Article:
English is an official language in nearly all countries in Southern Africa, and most urban dwellers speak it fairly well. Afrikaans is widely spoken in South Africa and Namibia, and German is also spoken by some in Namibia. The official language in Botswana is Twana.
One of the most popular holiday activities in Southern Africa is wildlife safaris in search of spotting the Big Five (lion, elephant, buffalo, leopard, rhino). There are game reserves within South Africa, Botswana, Zambia, Namibia and Zimbabwe. They all have lodges ranging from basic camping to five-star luxury.
South Africa has beautiful beaches stretching all the way from Cape Town around the coast up to Durban, which is a surfing mecca. Further north Mozambique – known for its excellent diving and warm, clear waters – takes over.
Namibia beaches are at their very best along the Skeleton Coast, which can be found on the far north-western side of the country with high concentration of seal and whale bones. It has a seemingly endless beachfront, superb photo opportunities and a magical coastal road
Southern Africa is an adventure haven. The region has some of the highest bungee jumping spots in the world; fantastic hiking and biking trails, hot-air ballooning, great rivers for white-water river rafting and canoeing and excellent surf for surfing and kite-boarding. Guide Animal tours, Hunting for trophies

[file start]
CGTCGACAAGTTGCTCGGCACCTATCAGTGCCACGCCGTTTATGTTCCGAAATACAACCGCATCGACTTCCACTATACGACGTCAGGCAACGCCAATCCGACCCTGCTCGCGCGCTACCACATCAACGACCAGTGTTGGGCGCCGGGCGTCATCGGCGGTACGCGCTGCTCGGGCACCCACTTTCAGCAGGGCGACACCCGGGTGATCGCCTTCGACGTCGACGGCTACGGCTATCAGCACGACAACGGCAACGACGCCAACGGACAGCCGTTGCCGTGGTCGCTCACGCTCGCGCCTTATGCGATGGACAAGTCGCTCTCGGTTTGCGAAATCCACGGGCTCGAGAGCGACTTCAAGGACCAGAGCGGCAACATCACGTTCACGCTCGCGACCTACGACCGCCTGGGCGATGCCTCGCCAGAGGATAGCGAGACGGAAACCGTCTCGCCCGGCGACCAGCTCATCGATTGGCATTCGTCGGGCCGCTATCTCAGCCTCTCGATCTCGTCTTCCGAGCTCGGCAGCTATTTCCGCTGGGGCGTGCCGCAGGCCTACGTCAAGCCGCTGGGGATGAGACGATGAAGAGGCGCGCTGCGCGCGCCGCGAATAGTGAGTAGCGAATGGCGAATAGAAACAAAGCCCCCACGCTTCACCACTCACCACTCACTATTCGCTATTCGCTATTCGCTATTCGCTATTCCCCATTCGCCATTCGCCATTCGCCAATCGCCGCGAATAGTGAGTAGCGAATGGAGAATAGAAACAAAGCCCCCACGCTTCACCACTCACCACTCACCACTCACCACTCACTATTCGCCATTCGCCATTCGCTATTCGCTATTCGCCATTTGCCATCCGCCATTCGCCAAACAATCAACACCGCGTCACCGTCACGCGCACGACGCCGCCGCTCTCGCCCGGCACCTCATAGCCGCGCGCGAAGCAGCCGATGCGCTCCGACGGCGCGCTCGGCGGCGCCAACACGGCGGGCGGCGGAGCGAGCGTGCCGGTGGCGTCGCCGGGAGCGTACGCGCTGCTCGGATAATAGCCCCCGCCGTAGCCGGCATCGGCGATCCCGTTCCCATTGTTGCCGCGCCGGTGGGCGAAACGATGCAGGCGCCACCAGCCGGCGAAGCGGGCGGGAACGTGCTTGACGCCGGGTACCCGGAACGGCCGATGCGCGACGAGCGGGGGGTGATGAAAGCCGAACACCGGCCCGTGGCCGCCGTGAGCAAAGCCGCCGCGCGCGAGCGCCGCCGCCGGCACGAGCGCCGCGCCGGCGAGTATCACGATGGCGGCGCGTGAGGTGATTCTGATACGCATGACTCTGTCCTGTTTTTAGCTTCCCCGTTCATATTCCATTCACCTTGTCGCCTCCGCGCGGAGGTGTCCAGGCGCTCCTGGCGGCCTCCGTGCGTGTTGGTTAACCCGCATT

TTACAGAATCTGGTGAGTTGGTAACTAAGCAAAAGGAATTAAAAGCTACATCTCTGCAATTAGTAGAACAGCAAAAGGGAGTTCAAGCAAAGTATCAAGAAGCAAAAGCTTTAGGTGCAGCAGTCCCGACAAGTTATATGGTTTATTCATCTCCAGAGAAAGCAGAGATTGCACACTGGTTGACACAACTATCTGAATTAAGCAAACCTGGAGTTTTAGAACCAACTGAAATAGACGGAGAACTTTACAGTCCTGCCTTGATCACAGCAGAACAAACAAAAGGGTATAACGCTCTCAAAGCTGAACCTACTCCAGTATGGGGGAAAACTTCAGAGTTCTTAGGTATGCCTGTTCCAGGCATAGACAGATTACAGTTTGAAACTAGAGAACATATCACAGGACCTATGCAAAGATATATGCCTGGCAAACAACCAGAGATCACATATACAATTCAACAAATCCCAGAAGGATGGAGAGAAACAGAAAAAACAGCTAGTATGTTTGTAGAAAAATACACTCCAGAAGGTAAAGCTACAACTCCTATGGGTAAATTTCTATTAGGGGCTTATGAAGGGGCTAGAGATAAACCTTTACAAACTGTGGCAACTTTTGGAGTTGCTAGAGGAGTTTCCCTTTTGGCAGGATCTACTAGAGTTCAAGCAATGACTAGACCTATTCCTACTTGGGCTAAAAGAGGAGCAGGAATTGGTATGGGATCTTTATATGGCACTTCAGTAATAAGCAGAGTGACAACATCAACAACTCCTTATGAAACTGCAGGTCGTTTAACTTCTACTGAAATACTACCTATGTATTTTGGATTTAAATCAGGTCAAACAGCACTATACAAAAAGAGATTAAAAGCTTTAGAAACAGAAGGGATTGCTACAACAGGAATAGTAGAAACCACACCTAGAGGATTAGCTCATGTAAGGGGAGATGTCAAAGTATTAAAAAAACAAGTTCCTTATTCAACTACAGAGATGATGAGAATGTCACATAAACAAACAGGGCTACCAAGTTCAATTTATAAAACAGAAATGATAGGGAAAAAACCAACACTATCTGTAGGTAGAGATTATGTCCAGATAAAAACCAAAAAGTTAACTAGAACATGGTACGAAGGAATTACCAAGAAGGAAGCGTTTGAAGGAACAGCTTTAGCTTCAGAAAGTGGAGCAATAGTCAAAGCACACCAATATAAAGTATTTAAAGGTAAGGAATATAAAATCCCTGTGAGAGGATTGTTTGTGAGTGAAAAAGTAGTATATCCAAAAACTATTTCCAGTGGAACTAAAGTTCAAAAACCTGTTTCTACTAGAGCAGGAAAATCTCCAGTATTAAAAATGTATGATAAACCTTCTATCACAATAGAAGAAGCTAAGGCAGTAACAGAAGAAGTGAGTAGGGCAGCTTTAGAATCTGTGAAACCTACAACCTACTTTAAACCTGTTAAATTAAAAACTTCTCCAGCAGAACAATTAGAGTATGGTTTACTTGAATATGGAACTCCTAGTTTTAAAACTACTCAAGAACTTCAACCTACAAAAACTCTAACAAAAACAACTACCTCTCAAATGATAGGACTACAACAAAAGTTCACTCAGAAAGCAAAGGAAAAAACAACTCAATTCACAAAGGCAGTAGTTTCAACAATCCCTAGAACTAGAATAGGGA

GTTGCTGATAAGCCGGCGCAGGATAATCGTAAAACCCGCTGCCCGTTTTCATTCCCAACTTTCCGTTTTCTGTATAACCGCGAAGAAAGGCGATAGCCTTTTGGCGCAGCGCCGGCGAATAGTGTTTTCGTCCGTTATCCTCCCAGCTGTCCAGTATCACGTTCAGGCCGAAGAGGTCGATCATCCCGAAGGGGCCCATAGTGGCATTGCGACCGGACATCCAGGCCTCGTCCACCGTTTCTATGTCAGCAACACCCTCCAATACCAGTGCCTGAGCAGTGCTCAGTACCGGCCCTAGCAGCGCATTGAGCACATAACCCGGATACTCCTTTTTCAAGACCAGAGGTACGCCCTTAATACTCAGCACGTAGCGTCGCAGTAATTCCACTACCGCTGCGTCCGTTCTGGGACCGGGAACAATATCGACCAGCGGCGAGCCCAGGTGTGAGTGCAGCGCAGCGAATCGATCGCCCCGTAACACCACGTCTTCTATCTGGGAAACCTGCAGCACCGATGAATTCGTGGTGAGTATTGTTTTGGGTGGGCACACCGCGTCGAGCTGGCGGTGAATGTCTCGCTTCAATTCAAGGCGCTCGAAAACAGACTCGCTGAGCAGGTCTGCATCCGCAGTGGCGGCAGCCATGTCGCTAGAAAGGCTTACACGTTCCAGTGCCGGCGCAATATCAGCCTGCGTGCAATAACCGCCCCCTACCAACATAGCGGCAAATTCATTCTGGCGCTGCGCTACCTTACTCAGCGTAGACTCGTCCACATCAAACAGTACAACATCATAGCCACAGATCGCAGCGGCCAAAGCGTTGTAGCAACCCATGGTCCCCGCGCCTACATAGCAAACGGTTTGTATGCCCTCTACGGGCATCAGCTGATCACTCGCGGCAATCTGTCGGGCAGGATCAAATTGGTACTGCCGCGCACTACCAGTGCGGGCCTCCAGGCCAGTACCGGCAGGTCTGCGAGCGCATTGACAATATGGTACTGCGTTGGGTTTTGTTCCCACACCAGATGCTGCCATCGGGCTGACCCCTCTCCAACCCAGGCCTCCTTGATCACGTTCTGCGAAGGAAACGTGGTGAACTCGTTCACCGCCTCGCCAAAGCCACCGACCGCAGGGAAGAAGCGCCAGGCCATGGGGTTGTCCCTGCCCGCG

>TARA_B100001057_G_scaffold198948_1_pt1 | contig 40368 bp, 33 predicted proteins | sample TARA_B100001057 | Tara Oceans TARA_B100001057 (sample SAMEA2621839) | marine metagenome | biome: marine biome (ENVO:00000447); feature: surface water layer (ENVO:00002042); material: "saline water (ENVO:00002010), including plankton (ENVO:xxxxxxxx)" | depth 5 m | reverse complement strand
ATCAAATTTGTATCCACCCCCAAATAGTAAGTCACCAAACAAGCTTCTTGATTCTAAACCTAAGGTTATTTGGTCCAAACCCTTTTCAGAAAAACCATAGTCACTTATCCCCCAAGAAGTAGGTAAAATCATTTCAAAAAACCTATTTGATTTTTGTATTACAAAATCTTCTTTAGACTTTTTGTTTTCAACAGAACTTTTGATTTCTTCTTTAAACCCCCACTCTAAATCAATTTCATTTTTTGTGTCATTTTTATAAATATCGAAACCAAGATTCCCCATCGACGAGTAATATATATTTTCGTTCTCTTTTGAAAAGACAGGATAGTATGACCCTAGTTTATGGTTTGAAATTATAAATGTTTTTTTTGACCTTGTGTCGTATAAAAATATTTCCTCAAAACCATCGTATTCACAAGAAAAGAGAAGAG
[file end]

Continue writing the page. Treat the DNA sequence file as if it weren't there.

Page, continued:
The area at the tip of Southern Africa around Cape Town is known as the Wine Route and produces award-winning wines. Most wine farms are open for public tastings. Some of the towns to visit on the Wine Route include Stellenbosch, Franschoek, Paarl and Robertson.
Travelers on a budget have little choice other than to pack a cheap lightweight tent and camp much of the time. Be warned that in winter the nights can get very cold, despite the warm days and a frost as far north as Zimbabwe is not uncommon in some national parks. If you can’t/won’t camp then you are at the mercy of national park lodges which cost considerably more than any remotely budget traveler could afford. The only other option is to not spend the night in any national park, but that is generally impractical unless you have your own car, as getting to and from these places is not usually straight forward.
In towns and cities, there are usually cheap guest-houses that double up as a brothel of some sort (usually) and if you are lucky they may even have running water (don’t count on it outside Namibia/South Africa). In large cities like Windhoek and Harare there are foreign NGO workers who have a tendency to live in (and thus provide enough business for) hostels that also cater for budget travelers. Exactly how budget you think these are depends on your previous experiences, they do usually have hot water and electricity and a standard “hostel feel”, and also tend to be only found in large cities.
Lastly, besides perhaps the big-city hostels mentioned above, you will not be able to book anything. But in general you will find locals to be friendly and happy to help you find some cheap back-alley guesthouse for you to spend the night (if that’s what you ask for). In/Near bus stations they tend to be much more than 5 mins walk away, but of a higher standard
General guidelines or General Information
* No inoculations are required for Southern Africa, however tour consultants and planners should check with their local operators for any change in status.